That knowledge boom, which is intensifying as care gets more complex, puts an even greater onus on clinical teams to gather more information and become better coordinated. This dynamic challenges clinicians to keep current and get trusted, evidence-based answers to their questions, particularly with respect to cutting-edge information and new developments that can impact medical decisions on a daily basis.
Three trends on the patient side further complicate this challenge:
- Patients are more informed or, depending on the source, more misinformed about their condition. This is a result of using easily available but not always vetted or reviewed information sources, like Wikipedia, YouTube, Google, and other sites where the information isn’t always reputable.
- Patients are taking a more active role in their health. Patients are better informed and want to make shared decisions with their care teams. This generates more questions in clinicians’ minds per patient encounter — about diagnoses, treatment plans, drug therapies and so on. However, 60 percent of these questions go unanswered because clinicians don’t have the time to pursue them.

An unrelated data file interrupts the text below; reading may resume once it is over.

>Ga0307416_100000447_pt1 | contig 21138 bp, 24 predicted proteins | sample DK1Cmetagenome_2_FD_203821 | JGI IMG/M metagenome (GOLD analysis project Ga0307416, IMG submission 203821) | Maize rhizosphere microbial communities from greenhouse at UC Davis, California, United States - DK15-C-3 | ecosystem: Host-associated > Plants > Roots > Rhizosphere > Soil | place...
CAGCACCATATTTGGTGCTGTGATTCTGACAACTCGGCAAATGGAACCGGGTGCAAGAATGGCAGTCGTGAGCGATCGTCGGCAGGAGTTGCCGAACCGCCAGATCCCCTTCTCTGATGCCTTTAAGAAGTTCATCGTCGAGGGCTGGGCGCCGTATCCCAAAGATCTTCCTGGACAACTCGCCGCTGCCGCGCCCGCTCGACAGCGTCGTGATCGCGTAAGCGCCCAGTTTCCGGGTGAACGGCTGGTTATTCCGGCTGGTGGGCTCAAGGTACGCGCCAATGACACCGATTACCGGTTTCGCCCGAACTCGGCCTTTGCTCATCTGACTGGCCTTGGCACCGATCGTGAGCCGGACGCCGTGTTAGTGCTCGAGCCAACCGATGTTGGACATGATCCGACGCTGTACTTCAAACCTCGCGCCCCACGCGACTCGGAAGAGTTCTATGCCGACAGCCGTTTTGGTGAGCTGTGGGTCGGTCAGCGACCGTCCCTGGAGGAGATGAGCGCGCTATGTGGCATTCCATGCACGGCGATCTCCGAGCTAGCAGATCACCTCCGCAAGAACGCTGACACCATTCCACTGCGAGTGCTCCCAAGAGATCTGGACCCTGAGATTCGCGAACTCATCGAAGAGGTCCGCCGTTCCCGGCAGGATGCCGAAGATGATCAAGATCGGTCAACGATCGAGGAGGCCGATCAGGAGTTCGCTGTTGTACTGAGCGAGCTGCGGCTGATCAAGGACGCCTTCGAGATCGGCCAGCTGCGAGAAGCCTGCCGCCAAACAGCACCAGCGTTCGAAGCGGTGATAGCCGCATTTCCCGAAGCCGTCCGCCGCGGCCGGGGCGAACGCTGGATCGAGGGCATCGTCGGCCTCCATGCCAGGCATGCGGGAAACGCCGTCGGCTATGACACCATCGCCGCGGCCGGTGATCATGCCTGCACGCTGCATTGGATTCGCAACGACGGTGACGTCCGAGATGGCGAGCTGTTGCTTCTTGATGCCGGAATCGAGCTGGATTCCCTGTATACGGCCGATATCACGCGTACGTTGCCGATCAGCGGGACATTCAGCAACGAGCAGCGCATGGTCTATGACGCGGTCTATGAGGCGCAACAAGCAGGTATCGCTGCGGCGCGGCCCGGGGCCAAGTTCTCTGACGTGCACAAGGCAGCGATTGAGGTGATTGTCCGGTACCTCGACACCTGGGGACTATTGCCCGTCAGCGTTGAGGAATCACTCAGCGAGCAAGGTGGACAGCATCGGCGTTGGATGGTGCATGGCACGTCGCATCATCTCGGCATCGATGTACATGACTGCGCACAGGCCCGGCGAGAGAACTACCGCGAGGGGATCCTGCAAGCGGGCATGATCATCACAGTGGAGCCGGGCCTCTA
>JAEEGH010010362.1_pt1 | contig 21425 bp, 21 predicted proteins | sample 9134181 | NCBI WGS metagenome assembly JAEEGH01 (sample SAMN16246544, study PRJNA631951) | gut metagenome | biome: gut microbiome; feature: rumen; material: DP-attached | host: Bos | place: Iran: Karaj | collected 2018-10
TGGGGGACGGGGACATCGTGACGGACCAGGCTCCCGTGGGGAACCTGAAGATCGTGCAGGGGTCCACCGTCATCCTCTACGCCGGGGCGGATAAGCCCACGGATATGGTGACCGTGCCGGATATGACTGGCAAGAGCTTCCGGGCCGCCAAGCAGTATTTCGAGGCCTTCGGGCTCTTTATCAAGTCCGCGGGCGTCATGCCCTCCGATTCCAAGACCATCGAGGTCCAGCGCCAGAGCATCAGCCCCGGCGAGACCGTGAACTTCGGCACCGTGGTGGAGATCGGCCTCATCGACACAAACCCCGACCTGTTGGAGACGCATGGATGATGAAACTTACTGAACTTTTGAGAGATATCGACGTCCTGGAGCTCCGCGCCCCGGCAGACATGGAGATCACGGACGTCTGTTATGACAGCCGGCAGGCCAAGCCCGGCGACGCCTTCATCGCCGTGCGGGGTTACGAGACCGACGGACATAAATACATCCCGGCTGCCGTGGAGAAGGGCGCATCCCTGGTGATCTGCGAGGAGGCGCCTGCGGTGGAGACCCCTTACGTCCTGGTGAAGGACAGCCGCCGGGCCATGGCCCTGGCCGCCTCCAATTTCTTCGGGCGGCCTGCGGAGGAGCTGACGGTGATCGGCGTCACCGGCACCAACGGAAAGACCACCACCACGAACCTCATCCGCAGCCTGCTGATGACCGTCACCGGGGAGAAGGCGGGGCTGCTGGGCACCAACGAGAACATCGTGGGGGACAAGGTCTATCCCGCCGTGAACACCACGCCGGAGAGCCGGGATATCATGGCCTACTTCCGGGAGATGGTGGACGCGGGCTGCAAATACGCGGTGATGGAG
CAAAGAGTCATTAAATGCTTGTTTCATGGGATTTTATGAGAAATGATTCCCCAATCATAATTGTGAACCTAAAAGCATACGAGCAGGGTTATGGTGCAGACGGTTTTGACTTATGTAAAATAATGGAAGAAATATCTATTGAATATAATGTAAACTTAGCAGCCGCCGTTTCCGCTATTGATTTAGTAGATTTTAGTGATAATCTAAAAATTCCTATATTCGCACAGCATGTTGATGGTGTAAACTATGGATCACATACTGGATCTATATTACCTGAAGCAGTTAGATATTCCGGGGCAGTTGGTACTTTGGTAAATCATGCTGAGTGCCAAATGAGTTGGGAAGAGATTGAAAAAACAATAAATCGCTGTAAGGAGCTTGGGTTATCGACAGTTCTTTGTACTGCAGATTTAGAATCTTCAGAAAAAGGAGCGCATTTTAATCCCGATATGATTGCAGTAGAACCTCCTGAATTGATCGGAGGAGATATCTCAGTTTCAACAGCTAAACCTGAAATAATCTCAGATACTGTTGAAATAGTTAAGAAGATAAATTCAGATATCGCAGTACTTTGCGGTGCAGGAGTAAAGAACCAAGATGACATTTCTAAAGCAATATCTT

- The population is older and sicker. More often now, patients present with comorbidities, chronic conditions and other complications. As the delivery of healthcare and the diagnostic process become increasingly complex, the frequency and severity of diagnostic errors can rise. Today, it is estimated that 5 percent of US adults who seek outpatient care each year experience a diagnostic error.
However, patient-side trends aren’t the only factors putting quality care at risk. Time-strapped physicians are also turning to unvetted, crowd-sourced information like Wikipedia, YouTube or Google. In fact, in a 2016 study, 42 percent of physicians reported using Wikipedia as a source of clinical content. In other words, some of the threats to driving quality care and desirable health outcomes may be self-induced.
The risks of fast, free and easy
Summary content may check off the boxes for timeliness and ease of access. But over-reliance on it creates very real risks, especially when patients present with comorbid conditions or complicated cases that require more in-depth evidence from books and journals. In fact, when used exclusively or incorrectly, summary content can lead to serious negative outcomes, including:
- Diagnoses made in error
- Misguided treatment plans
- Longer hospital stays
- Higher readmission rates
- Patient dissatisfaction